Back to the house we went for FIESTA TIME!!! Although we were both slightly awkward-feeling gringas in the beginning, it didn’t take long for us to start eating, drinking and dancing with our new Peruvian family. Things you may not know about a Peruvian fiesta:
- If you don’t want to/ like to dance, better luck next time, you’re still inevitably going to be pulled onto the dance floor.
- Peruvians drink communally, passing around a 40 litre beer with a tiny cup, each pouring a little sip, chugging it, dumping the rest of the foam on the floor, and passing it on to the person next to them.
- The party never stops. Ever. Even when its 3:30am and you’ve been dancing since 6pm and you’re sleeping standing up.
- Hangover breakfast? Leftover goat intestines. (We settled for the best fried eggs we’ve ever had. Thanks Hilda!)
The morning after the baptism, we went with ZZ and some of her family members to the Nueva Arica cemetery to visit the grave of ZZ’s great aunt who raised her for a large part of her childhood. The cemetery looked like it had been plucked out of a Wes Anderson film and plopped down in the desert behind a tiny Peruvian pueblo. The graves are all above ground and are painted vivid blues, yellows and pinks that pop against the rust-colored landscape. It was here that we began to understand the importance of returning to visit the graves of ancestors in Peru, and why these trips have so much meaning for ZZ beyond returning to visit her living family members.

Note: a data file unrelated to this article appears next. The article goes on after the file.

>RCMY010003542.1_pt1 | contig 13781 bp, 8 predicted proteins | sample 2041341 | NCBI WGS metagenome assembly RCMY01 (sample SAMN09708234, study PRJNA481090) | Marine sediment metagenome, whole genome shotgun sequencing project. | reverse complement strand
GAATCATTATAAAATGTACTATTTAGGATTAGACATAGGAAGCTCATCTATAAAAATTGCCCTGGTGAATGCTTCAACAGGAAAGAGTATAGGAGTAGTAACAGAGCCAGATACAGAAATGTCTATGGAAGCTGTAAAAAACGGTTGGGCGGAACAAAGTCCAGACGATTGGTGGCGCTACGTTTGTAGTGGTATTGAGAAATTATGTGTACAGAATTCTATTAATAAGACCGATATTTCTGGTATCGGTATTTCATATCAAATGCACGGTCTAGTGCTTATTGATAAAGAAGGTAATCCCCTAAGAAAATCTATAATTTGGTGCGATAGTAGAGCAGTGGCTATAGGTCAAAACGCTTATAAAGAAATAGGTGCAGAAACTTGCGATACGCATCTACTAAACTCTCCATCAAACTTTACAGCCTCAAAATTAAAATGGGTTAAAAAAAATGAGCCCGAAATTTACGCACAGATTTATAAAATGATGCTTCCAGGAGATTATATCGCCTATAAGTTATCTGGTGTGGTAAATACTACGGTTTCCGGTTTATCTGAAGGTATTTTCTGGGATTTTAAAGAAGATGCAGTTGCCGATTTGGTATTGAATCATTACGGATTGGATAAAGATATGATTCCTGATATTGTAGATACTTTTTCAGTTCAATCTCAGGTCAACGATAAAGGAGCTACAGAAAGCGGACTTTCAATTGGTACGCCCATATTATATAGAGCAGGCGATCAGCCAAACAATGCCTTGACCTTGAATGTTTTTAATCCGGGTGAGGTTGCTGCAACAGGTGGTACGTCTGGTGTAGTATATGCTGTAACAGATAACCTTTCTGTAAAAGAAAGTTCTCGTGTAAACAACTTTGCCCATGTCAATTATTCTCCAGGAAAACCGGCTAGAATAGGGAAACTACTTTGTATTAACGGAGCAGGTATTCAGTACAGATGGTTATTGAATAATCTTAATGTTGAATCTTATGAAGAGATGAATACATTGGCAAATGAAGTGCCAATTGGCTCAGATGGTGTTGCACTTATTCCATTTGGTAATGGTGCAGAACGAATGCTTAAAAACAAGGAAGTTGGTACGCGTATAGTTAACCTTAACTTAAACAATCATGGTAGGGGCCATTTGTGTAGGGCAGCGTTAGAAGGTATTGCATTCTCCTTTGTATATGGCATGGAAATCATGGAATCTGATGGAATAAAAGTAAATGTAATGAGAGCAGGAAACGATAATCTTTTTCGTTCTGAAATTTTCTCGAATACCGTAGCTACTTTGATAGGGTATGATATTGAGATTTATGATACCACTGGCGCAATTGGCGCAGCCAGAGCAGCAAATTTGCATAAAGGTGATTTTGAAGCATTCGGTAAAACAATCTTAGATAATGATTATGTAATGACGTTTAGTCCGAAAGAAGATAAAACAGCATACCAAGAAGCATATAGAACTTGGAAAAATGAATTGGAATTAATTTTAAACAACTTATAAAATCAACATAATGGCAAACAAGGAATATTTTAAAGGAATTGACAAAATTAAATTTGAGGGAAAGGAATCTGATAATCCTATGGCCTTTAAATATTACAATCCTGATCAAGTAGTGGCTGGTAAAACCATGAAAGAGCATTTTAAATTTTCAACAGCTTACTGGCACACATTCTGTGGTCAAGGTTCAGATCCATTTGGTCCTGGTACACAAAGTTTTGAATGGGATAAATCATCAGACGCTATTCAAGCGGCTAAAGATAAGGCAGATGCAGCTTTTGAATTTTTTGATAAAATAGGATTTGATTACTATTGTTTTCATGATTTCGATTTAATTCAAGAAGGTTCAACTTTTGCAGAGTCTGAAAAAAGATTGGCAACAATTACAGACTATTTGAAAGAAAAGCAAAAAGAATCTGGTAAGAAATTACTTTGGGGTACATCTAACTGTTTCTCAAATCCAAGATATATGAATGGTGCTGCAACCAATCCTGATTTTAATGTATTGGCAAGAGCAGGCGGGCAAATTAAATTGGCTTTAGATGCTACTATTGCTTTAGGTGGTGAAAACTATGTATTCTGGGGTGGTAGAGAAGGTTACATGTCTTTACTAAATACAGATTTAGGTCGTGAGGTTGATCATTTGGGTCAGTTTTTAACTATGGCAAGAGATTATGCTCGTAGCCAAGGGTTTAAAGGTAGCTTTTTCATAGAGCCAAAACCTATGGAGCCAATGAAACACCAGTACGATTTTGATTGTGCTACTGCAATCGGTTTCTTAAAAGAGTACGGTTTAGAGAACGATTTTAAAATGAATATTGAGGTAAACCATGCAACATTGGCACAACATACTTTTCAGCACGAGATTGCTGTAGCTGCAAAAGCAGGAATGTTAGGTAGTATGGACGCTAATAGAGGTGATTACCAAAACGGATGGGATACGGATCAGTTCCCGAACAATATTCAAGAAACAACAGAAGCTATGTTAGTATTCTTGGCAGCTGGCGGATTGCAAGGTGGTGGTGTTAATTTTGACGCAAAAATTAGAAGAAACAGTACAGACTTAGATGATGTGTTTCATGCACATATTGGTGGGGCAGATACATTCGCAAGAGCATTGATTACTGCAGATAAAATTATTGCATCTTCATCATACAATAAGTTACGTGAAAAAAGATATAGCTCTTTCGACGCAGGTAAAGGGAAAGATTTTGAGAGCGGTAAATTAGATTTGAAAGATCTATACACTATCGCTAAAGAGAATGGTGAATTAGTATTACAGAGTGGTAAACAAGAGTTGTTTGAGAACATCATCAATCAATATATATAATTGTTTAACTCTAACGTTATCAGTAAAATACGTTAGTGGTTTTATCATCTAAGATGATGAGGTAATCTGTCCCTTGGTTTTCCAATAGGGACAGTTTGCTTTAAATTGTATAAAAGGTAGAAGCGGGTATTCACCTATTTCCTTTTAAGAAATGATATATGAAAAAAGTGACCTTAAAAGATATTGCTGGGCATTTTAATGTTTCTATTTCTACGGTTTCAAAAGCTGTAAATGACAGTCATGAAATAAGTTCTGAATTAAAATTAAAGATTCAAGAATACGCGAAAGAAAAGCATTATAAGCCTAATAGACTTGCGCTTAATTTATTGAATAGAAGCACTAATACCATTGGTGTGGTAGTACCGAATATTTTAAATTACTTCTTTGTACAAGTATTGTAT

That afternoon, the family took us to el rio. We rode in the back of Manuel’s tiki tiki on tiny dirt roads through the yucca and rice fields followed by our road trip van, which miraculously didn’t break down on the way. The water was beautiful and refreshing. The thing about rivers is that they tend to flow pretty quickly. So we all floated in the river holding onto rocks on the riverbed for dear life… Edgar showed us that one slip of the hand and you could find yourself downstream in the next pueblo.
After our trip to the river we sat down for our first interviews with Orfelinda (ZZ’s aunt who helped raise her), Jorge (ZZ’s brother), and Manuel (ZZ’s cousin). Everyone had incredibly thoughtful and interesting things to say about family, immigration, and life in general. We felt honored that they felt comfortable enough to open up to us and tell us such personal things about their lives.
We finished off the day by chasing the sunset up a mountain that used to be an archaeological dig site. There was a huge margin for slipping, tripping and definitely eating dirt, particularly when scampering up the broken glass-covered hill in flip-flops. However, it was all worth it for possibly the best sunset we’ve ever seen.
How are we doing? Well, we’re truly having the best time. Lauren (pronounced Lorenz by most Peruvians) has found her calling as a Peruvian comedian. Her jokes in Spanish have the whole car cracking up. Izzy (now commonly referred to as Isa) loves Peruvian fiesta dancing. One noteworthy moment at the baptism was when she danced with a slightly inebriated cousin who moved like he was playing a relatively offensive game of charades. We might be two gringas, but we’re quickly becoming a part of the family.